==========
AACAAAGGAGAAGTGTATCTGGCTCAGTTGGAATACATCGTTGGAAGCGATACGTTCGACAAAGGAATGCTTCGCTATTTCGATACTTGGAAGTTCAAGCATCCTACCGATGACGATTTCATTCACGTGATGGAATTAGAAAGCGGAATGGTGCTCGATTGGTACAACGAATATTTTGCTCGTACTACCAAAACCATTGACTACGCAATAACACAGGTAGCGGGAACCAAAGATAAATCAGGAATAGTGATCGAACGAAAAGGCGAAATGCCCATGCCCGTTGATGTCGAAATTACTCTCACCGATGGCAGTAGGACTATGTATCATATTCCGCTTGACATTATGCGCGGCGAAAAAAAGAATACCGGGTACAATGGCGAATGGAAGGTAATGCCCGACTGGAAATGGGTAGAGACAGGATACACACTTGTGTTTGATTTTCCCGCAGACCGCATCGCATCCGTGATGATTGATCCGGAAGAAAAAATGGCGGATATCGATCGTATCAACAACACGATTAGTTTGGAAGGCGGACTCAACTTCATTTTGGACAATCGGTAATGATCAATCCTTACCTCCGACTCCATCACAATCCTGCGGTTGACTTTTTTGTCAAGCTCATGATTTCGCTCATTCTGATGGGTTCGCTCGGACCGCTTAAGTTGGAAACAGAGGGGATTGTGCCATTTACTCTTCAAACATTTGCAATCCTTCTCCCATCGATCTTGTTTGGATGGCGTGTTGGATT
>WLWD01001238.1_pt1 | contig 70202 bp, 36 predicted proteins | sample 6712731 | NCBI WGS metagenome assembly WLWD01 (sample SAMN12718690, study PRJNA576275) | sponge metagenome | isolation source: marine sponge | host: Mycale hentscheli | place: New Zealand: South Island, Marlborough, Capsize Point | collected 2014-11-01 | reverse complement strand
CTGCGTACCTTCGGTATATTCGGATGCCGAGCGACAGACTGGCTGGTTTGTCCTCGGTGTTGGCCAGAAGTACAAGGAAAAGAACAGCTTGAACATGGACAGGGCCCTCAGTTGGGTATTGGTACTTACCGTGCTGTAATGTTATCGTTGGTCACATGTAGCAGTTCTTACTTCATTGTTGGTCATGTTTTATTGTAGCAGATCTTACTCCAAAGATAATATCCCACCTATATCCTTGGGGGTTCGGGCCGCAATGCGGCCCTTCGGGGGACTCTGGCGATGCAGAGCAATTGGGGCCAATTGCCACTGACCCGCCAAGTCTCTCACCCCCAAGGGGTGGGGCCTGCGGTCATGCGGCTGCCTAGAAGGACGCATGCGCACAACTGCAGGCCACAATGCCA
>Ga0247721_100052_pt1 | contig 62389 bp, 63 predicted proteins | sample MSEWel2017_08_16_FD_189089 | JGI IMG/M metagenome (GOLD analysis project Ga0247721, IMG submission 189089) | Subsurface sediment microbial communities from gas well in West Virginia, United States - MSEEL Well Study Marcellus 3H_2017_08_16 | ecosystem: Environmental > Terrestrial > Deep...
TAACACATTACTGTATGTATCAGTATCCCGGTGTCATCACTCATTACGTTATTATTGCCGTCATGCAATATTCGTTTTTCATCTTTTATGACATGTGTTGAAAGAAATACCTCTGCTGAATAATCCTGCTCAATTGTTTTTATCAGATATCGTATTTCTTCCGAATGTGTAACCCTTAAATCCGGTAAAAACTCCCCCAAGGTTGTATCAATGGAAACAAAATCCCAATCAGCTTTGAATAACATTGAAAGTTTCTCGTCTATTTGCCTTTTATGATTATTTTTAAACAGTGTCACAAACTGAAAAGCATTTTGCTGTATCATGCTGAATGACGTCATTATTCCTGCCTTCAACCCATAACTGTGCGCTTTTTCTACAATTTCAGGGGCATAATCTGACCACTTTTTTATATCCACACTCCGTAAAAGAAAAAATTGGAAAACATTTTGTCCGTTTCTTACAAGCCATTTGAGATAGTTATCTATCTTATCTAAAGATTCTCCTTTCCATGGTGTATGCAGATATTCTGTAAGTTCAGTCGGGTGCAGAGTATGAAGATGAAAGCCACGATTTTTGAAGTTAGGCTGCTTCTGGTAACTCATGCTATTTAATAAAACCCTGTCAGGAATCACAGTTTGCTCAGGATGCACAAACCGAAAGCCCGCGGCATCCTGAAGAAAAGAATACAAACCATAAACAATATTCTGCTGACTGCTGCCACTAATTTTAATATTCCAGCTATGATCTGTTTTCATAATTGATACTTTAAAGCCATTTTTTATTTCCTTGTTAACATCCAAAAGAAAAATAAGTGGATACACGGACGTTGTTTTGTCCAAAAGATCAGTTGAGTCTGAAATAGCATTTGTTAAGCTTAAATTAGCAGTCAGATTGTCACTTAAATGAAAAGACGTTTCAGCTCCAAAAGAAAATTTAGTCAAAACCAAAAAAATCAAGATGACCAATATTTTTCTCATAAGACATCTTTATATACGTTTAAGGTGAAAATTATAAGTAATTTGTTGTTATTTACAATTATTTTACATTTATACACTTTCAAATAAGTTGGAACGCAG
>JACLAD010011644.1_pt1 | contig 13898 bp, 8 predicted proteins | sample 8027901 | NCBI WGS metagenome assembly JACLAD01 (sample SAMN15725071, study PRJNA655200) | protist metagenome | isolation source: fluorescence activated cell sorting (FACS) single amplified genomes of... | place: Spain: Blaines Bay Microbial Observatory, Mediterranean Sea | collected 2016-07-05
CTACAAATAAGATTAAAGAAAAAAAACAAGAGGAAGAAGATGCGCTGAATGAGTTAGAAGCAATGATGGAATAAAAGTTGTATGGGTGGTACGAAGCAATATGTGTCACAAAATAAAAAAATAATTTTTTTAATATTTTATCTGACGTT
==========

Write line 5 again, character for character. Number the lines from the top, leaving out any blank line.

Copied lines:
TAACACATTACTGTATGTATCAGTATCCCGGTGTCATCACTCATTACGTTATTATTGCCGTCATGCAATATTCGTTTTTCATCTTTTATGACATGTGTTGAAAGAAATACCTCTGCTGAATAATCCTGCTCAATTGTTTTTATCAGATATCGTATTTCTTCCGAATGTGTAACCCTTAAATCCGGTAAAAACTCCCCCAAGGTTGTATCAATGGAAACAAAATCCCAATCAGCTTTGAATAACATTGAAAGTTTCTCGTCTATTTGCCTTTTATGATTATTTTTAAACAGTGTCACAAACTGAAAAGCATTTTGCTGTATCATGCTGAATGACGTCATTATTCCTGCCTTCAACCCATAACTGTGCGCTTTTTCTACAATTTCAGGGGCATAATCTGACCACTTTTTTATATCCACACTCCGTAAAAGAAAAAATTGGAAAACATTTTGTCCGTTTCTTACAAGCCATTTGAGATAGTTATCTATCTTATCTAAAGATTCTCCTTTCCATGGTGTATGCAGATATTCTGTAAGTTCAGTCGGGTGCAGAGTATGAAGATGAAAGCCACGATTTTTGAAGTTAGGCTGCTTCTGGTAACTCATGCTATTTAATAAAACCCTGTCAGGAATCACAGTTTGCTCAGGATGCACAAACCGAAAGCCCGCGGCATCCTGAAGAAAAGAATACAAACCATAAACAATATTCTGCTGACTGCTGCCACTAATTTTAATATTCCAGCTATGATCTGTTTTCATAATTGATACTTTAAAGCCATTTTTTATTTCCTTGTTAACATCCAAAAGAAAAATAAGTGGATACACGGACGTTGTTTTGTCCAAAAGATCAGTTGAGTCTGAAATAGCATTTGTTAAGCTTAAATTAGCAGTCAGATTGTCACTTAAATGAAAAGACGTTTCAGCTCCAAAAGAAAATTTAGTCAAAACCAAAAAAATCAAGATGACCAATATTTTTCTCATAAGACATCTTTATATACGTTTAAGGTGAAAATTATAAGTAATTTGTTGTTATTTACAATTATTTTACATTTATACACTTTCAAATAAGTTGGAACGCAG